For too long the music of Gerald Finzi has been kept in England’s artistic backwater as the easier commercial attractions of Vaughan Williams and Elgar have been internationally exploited. He was a very private person, not helped by the fact that he studied composition privately and was never part of the competitive life of a music college. That tendency to introversion was broadened by the death of his mentor and so many friends in the First World War. He was to spend much of his life in the seclusion and peace of the countryside, never craving for the popularity coveted by other composers of his generation. In these surroundings he had many ideas but few that came to fruition, and those that did often took many years. The orchestral song cycle, Dies Natalis, was such a work, having been conceived in the 1920’s but remained unfinished until 1939. He was reluctant to use texts from fashionable sources, the words for the cycle coming from the 17th century writer Thomas Traherne. The result was a score of intense beauty that is a masterpiece of the English vocal repertoire, the use of a high voice and strings creating music that floats on air. Two of his unfinished works share the disc, the Prelude for Strings having started life as a projected first section of a triptych based on the seasons. The final movement became The Fall of the Leaf, but that largely remained in piano duet form on his death, the task of completing the orchestration falling to his friend, Howard Ferguson. When he did use a known poet, John Milton, for the Two Sonnets for Tenor and Orchestra, he was then taken to task for using words that could not be set to music. The short orchestral work, Nocturne (New Year Music), and a further score for tenor and orchestra, Farewell to Arms, complete the release. I don’t suppose we will ever have a more deeply felt recorded performance of Dies Natalis, the music and the tenor voice of James Gilchrist being as one. This is sublime music making, the Bournemouth Symphony strings playing with that innate Englishness Finzi requires. David Hill is the admirable conductor, and the disc is completed by a sound quality of great beauty.



Rob Barnett
MusicWeb International, April 2008

The lynchpin here is Dies Natalis. It’s the work by which many discovered Finzi in the 1960s and 1970s courtesy of Wilfred Brown’s perfect recording. There the orchestra was the English Chamber Orchestra conducted by the composer’s son Christopher Finzi. You can hear it on EMI Classics (CDM7 63372 and CDM 565588 2) keeping company with Howells’ Hymnus Paradisi.

Dies Natalis is quintessential Finzi, marrying limpid serenity of musical expression with an ecstatic-philosophical text. The theme of the poems spoke directly to Finzi: childhood as a transcendent religious experience. We can trace Wilfred Brown’s stylistic lineage back, by repute, to Eric Greene (are there any recordings?) and forwards to Ian Partridge who never recorded Dies Natalis and onwards now to James Gilchrist. Their ‘DNA’ is identifiable by intelligent and emotional engagement with the words, sharply delineated syllabic enunciation even at volume, wondrous breath control and steady tonal production. Not everyone likes these qualities; some may find the results too white and mannered. If you prefer other approaches there is no shortage of alternatives. For myself the Brown-Partridge school represents the ideal in Finzi. This disc rates very highly indeed although Gilchrist and Hill have not shaken my recommendation of Partridge and Handley (Lyrita) in the Two Sonnets and Farewell to Arms. This gently breathed Dies Natalis lovingly catches the Tallis hush and wonder of the piece. Taking one example: listen to “the corn was orient and immortal wheat” with gentle breath of the fragile violins as backdrop and played close to silence. The buoyancy and bounce of the playing is spot-on in the more exuberant passages and elsewhere the soloistic violin writing provides a silvery tracery.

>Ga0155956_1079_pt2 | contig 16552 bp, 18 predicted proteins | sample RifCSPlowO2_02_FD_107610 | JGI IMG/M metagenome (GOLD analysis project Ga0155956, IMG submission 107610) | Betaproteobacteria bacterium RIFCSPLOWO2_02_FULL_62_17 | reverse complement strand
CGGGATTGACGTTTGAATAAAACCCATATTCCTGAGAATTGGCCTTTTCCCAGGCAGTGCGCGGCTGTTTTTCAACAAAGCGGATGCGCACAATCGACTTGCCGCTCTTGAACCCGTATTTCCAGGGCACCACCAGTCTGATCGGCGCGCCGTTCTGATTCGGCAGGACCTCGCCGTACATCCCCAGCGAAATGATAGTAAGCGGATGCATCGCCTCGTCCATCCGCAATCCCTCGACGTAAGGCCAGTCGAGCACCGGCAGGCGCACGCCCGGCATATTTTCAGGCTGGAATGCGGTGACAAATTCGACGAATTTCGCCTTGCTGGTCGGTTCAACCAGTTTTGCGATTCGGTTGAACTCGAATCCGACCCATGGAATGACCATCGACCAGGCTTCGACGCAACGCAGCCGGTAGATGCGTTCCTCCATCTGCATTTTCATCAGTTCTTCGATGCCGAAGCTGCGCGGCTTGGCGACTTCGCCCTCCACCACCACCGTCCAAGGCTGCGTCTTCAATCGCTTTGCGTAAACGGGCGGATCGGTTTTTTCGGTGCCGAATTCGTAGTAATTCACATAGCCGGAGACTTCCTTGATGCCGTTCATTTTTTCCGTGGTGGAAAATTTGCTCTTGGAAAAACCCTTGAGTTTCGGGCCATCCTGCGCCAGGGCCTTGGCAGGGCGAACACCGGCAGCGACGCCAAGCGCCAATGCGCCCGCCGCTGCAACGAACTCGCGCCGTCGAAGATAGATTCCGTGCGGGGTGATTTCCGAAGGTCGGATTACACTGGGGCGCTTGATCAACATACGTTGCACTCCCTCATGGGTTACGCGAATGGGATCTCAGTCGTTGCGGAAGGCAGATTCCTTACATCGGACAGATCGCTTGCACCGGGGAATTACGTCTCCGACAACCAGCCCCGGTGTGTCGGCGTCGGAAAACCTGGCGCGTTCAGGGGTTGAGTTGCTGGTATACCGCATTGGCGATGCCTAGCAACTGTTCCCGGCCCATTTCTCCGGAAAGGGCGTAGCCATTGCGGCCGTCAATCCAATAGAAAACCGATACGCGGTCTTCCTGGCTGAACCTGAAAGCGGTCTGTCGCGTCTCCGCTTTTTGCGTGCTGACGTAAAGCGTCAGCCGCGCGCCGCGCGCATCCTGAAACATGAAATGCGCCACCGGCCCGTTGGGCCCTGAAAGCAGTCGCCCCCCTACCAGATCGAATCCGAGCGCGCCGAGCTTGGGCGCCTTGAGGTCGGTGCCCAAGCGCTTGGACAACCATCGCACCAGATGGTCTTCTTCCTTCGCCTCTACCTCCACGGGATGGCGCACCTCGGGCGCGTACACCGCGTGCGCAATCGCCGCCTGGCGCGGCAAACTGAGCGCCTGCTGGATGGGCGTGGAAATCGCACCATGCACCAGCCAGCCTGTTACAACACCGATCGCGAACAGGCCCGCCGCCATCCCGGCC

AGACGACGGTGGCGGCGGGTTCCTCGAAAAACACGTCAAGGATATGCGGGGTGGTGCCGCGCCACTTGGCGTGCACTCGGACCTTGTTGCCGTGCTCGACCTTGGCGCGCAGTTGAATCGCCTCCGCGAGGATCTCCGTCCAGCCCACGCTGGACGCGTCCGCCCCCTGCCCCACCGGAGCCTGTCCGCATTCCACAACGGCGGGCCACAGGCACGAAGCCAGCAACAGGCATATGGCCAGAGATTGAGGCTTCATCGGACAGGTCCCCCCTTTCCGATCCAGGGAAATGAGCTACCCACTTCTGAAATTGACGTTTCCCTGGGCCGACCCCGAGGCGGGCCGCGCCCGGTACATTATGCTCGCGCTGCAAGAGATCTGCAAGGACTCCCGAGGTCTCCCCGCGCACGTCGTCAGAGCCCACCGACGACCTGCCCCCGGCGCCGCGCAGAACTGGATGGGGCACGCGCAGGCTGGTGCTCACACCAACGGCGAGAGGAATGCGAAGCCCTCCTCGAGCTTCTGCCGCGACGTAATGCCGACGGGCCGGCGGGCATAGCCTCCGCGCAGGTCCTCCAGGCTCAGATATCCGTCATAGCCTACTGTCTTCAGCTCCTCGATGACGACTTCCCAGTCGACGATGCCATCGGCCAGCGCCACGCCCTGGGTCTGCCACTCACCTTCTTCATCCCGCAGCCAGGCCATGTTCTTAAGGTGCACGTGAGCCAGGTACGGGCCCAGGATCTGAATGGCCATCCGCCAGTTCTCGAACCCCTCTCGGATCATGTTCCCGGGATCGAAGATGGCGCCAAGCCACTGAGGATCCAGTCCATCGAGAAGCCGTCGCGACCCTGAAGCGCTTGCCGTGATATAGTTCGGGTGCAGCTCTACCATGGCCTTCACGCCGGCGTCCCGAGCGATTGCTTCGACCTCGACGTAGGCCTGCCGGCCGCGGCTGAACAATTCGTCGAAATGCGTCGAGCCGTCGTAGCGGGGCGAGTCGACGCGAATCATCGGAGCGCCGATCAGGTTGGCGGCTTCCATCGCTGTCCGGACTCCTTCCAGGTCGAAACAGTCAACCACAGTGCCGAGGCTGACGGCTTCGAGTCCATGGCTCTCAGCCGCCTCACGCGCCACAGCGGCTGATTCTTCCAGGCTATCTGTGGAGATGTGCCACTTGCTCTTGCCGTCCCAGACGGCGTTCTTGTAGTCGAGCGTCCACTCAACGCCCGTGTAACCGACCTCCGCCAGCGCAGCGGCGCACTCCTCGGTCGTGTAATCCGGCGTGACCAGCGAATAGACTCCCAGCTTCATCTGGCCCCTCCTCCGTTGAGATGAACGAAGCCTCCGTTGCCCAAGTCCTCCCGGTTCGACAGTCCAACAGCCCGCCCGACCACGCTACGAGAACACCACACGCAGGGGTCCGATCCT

Similarly compelling although more modest are the purely orchestral pieces from the warm murmur of the Nocturne to the caressingly shaped Prelude and the autumnal shiver of The Fall of the Leaf (what a title!).

I have a great affection for the two tenor and orchestra diptychs. Finding a home for them in concerts is a challenge but they subsist happily and bestow their blessings on record. Gilchrist is extremely good here but does not supplant Partridge who is softer-toned than Gilchrist when singing at pressurised volume. His identification with the words is never in doubt—listen to the way he tremulously shapes the words ‘I fondly ask’ in When I consider (the first Sonnet) but also how he rises to operatic climax at the end of How soon hath time. Also strongly and subtly done are the songs in Farewell to Arms. The words ‘rustic spade’ are fondly sung and a smile of recognition will come when Gilchrist sings ‘the ventriloquous drum’—surely a Stanford souvenir. The unison string writing in Aria looks back with affection at Dies Natalis. The piercing ecstasy of transience returns to Finzi campground in the words “Oh time too swift / Oh swiftness never ceasing” with which the piece ends.

As for the liner notes we are in the safe and lucid hands of Andrew Burn. The sung words are not in the booklet but are available at a page on the Naxos website.

There is no direct competition for this particular combination of works on CD. You might consider mixing and matching various Lyritas but note that Lyrita never recorded Dies Natalis.

What do I see in the far distance—is that a Finzi boxed set from Naxos?






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5:45:23 AM, 2 August 2015